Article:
The clavicle is a long bone located between the breastbone and the shoulders. Most injuries to this bone are related to trauma from a car accident, falls, or sports injuries. Depending on their severity, they may heal on their own or need surgery. In addition, rehabilitation treatment may be required later.

While rehabilitation should be ordered by the specialist and supervised by a physical therapist. Some simple movements can be performed to improve this condition and speed recovery. We share some rehabilitation exercises for a broken clavicle that will surely help you feel better.

Overhead stretch

After suffering a broken clavicle, the immobilization or surgery involves a rest. It can cause shoulder stiffness. So, the best way to improve pain caused by lack of movement in that area of the body is with some stretches for the shoulders and clavicle:

  • With the arms stretched out along the body, face-up, turn the hand corresponding to the arm with the broken clavicle with the palm facing up.
  • Move your arm slowly until your shoulder is as close to your head as possible.
  • To better visualize it, imagine that your arm is like a clock hand that moves laterally from 6 o’clock (starting position) to noon (end position).
  • The arm may not be fully stretched for the first few days, but that is normal.
  • When you reach the final position, wait about 10 seconds and bring your arm back to the starting position. Then repeat the movement but with the palm of your hand facing down.
  • This exercise can be done daily for about 5 minutes, although the time may progress as mobility and flexibility are restored.

Assisted lifting

Another exercise to rehabilitate a broken clavicle and improve shoulder mobility is to grasp a stick. Grasp one end with the first of the rehab arm, and with the other hand grasp the other side of the club, about a third before the end. That hand will push the stick as if helping the other arm to rise, but slowly and as far as the range of motion allows. It is an “assisted” version of the previous exercise.

Ball stretch

If you have a stability ball, also known as a therapy ball, you can take advantage of it by doing a reaching exercise. First, kneel on the ground with the ball in front of you and with your hands on it. Lower your buttocks to your heels while very little by little you stretch your arms. Move the ball away from your body but without removing your arms from it. Then slowly return your arms over the ball towards your body and return to the starting position. Repeat three to five times.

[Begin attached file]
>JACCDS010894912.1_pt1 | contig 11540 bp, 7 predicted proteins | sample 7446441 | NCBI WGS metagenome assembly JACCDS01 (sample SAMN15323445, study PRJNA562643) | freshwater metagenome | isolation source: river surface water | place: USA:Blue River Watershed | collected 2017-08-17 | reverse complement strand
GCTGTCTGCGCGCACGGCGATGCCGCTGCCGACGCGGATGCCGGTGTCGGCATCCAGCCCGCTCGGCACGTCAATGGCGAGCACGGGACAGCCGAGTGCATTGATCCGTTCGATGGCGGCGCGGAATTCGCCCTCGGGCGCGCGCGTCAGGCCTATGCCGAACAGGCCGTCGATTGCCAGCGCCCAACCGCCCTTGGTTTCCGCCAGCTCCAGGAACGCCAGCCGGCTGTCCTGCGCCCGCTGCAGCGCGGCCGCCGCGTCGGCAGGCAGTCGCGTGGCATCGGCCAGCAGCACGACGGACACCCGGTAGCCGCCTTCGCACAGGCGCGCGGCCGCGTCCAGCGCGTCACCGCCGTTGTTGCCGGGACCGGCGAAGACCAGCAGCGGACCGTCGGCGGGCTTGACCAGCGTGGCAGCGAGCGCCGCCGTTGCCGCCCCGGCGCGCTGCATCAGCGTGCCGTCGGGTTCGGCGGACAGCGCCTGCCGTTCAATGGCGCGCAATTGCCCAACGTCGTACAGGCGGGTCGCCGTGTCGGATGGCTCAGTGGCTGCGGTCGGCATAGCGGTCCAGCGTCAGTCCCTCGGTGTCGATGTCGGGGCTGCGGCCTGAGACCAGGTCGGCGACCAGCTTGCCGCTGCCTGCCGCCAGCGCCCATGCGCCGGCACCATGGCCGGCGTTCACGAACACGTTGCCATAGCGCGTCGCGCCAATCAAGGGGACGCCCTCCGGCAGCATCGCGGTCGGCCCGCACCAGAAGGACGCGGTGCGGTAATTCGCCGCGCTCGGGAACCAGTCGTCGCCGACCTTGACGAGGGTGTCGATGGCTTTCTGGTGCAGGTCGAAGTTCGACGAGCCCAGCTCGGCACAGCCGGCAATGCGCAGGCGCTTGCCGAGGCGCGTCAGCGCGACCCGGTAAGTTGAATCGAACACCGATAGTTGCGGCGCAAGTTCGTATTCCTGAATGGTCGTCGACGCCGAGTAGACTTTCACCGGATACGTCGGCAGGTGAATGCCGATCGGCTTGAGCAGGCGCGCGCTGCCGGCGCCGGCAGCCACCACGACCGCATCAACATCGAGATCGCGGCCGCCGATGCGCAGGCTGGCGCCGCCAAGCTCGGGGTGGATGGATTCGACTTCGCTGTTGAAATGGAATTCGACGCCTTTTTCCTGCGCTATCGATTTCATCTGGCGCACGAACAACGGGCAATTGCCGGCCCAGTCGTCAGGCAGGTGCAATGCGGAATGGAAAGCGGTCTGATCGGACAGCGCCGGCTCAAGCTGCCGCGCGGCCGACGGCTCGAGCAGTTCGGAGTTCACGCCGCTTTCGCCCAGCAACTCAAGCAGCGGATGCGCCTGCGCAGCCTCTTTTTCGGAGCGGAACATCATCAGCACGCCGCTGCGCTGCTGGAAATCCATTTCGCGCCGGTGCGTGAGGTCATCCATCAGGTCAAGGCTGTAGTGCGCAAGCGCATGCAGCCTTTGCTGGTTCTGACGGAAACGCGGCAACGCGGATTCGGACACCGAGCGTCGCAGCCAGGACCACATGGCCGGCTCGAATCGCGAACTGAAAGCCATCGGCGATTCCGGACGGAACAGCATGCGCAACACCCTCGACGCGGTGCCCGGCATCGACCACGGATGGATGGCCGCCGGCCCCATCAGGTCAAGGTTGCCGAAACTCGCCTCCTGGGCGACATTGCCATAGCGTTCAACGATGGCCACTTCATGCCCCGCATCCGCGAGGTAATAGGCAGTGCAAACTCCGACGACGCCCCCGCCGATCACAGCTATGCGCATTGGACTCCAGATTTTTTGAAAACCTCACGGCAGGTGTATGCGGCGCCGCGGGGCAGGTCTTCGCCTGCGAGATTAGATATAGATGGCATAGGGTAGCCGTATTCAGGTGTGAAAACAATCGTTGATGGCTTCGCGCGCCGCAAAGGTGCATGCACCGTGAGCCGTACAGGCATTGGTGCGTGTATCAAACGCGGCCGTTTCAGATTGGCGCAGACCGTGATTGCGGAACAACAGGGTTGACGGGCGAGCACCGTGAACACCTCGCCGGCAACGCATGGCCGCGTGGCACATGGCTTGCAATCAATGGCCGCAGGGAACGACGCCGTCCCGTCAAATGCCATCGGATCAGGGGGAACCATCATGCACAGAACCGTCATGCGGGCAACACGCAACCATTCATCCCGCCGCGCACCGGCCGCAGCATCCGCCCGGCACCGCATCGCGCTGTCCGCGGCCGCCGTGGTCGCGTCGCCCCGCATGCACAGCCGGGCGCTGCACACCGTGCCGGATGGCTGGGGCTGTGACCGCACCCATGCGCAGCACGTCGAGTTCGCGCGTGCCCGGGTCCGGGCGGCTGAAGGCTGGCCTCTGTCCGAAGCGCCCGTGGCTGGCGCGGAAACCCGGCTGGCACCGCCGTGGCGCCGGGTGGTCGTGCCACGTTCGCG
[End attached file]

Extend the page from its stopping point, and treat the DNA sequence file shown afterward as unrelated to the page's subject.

Exercise with tape

To improve the internal rotation of the arm, the tape can be used as a rehabilitation tool. You just have to take the tape with the hand of the compromised arm. Pass it towards the back of the body and catch it with the other hand. The tape is then moved back and forth with the help of both hands. You can start with 5 minutes of exercise and then increase the time as the shoulder recovers.

Shoulder lift movements

Another exercise to improve shoulder rotation and movement after a clavicle tear is with raises. Standing and facing a wall, to climb the toes up the wall as far as we go. The final position is the one in which you begin to feel discomfort or pain. At that height on the wall, you can make a mark to assess progress each week. Then, see how much the compromised shoulder has been raised. Then, it is returned to the starting position by climbing with the fingers downwards until they reach shoulder level.

Shoulder toning exercise

Standing and facing the wall, we support the engaged arm at the height of 90 degrees. Then it is about leaning the body as far as possible towards the supported hand for a few seconds, and it returns to the starting position. Once the clavicle rehabilitation has advanced, this movement can be done by flexing the elbow. We return to the starting position by stretching it. We also remember that these exercises are always best supervised by a physical therapist.


The rehabilitation process for a broken clavicle varies on the degree of the fracture and the muscles involved in the injury. A rehabilitation physician is ideally suited to create an exercise plan that aims to regain mobility in the fracture areas and assess the progress achieved.

No exercise should cause severe pain or discomfort. If so, it must be discontinued immediately. The duration of rehabilitation depends on the plan devised by the specialist and the perseverance and commitment of the patient. Although exercises can be uncomfortable at first, doing them correctly is the only thing that guarantees recovery.